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People can have a major role in how you turn out.  They may do this actively, or passively.  They may never even know that you exist or the impact that they’ve had on your life.  But they mold us.  There are those who give us hope, inspiration, and insights that we never would have seen otherwise.  They might be role models, significant others, parents, teachers, any one that had a hand in developing you.  Here are some of the ones that shaped me into the writer that I am today, and the one that I hope to be tomorrow.

I grew up reading a continual string of Dean Koontz.  I remember, one time, when I was a teen, I wrote to him, and he actually wrote me back.  I still have that short note in my treasure chest.

I remember the first story that I’ve ever wrote.  It was about a magical, rainbow cheetah that could have anything she wanted by wishing.  My teacher didn’t care much for it.  She did like my origin story about why turtles are how they are.  (In case you were interested, they started out rainbow, too.  But they were jerks, and got banished to the desert, where they only had dead leaves and green things to eat.  They learned their lesson and returned home quiet, slow, and brown and green).  But I kept going with the writing.  I won various contests throughout my k-12 career.

When I was in high school, I would carry journals around with me and write stories, even a whole book once, in them.  As an adult, I wrote another novel.  Just for fun.  It was awful.  But I had no real ambitions of publishing it.  It was just something that I liked to do.  Maybe there was something in the fact that my mom had been an English major in college, and I didn’t want to follow in her footsteps.  That, or living in the Midwest, art isn’t considered a career.  I’ve always had a near even interest in art and science.  But it was a culture of, “oh, you’re going to school for (insert anything even remotely artsy).  That’s nice.  But, what’s your back-up?”  And I ended up with a BA in Psychology.  Yeah, should have had a back-up for that.  Nothing is guaranteed.  Not even that you’ll like the major you started out with by the end of it.  Or jobs in this economy.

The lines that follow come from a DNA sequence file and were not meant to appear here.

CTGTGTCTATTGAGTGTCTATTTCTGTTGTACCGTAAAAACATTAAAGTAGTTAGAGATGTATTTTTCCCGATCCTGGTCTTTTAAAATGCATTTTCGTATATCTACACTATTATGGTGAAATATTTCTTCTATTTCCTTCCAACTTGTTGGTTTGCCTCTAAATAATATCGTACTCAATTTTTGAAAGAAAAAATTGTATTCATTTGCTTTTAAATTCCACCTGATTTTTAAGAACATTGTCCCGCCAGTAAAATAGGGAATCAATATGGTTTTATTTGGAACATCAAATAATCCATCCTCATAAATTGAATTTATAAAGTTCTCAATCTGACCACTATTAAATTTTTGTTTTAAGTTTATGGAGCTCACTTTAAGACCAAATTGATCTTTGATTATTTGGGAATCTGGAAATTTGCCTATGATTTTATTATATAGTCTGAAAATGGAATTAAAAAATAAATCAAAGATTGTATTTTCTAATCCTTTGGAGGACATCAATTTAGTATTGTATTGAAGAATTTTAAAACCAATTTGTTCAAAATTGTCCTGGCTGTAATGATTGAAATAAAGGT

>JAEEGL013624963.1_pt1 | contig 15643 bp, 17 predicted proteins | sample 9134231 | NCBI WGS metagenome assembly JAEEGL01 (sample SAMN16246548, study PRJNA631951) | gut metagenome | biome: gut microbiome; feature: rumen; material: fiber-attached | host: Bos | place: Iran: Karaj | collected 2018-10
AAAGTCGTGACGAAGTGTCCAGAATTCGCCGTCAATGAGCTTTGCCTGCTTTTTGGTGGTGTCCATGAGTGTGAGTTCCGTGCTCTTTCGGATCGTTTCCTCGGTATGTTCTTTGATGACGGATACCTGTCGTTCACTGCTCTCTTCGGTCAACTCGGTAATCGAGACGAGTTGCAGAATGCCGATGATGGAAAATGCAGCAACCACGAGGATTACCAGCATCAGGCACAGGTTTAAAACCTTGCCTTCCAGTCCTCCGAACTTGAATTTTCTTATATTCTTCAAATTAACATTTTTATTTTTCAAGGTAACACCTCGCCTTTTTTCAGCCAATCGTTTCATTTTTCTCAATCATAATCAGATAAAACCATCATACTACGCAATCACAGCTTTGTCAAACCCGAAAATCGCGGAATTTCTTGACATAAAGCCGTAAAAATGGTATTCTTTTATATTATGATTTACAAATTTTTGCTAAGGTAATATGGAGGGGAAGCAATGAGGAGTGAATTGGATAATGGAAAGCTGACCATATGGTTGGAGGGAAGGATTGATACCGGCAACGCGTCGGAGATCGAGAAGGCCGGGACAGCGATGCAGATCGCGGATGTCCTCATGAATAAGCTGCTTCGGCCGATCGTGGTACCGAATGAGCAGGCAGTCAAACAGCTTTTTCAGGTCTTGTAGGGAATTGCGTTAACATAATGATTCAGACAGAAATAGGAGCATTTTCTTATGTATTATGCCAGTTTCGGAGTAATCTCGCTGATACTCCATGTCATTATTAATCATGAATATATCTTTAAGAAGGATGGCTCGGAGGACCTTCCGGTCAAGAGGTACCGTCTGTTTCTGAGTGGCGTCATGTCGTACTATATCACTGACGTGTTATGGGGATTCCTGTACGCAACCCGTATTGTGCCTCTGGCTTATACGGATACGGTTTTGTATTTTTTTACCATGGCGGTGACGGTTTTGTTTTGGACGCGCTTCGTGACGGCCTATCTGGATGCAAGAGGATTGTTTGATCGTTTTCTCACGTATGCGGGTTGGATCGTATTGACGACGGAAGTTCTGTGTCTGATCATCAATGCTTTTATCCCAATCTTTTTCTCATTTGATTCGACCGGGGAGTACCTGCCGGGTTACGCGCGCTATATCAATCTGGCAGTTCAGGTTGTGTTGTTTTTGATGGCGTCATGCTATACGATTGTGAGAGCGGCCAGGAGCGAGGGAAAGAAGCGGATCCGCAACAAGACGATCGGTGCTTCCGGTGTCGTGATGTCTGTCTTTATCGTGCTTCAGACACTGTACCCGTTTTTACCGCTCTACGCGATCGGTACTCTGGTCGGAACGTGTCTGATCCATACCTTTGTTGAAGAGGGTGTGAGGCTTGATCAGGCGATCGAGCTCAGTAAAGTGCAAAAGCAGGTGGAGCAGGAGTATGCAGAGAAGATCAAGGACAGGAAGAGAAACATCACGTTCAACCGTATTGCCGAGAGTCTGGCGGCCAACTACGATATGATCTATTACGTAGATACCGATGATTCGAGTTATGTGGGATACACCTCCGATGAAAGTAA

For a long time, I didn’t think that writing was something that you really put your all into.  I thought that it was just a hobby.  And if you made it, then it could be a career.  I was incredibly ignorant of everything that goes into it.  But then my boyfriend came along.  He had a Master’s in Engineering, and was working on a PhD.  But he put all of that aside to give writing a real push.   He got a job that would pay the bills and was easy enough to allow his mind to be free.  He didn’t see writing as a hobby.  It was a job, whether you were getting paid for it or not.  He had this passion that I had never seen before.  That I had never let grow inside of myself.   He had a story, a plan, and the confidence to go after it.  He was an invaluable inspiration to me.  Without that, I don’t think I ever would have been able to take my own writing seriously.  Now, I can’t imagine doing anything else.

We spent a good amount of the beginning of our relationship going out to coffee shops and writing.  Over two years later, we still do that some.  Right now, at this very moment, we are both working on our writing.  It’s a bit late, so we’re doing this at home.  But there’s still coffee.  (It’s 12:37am, but I’m counting this as still Monday).  Writing, the craft of it, our specific stories, things we want to write in the future, and our writing careers are often the topics of discussion.  Writing can be a solitary practice.  It’s nice to have a partner in it, even if what we work on never touches.  (He does edit my stuff though.  Bonus.)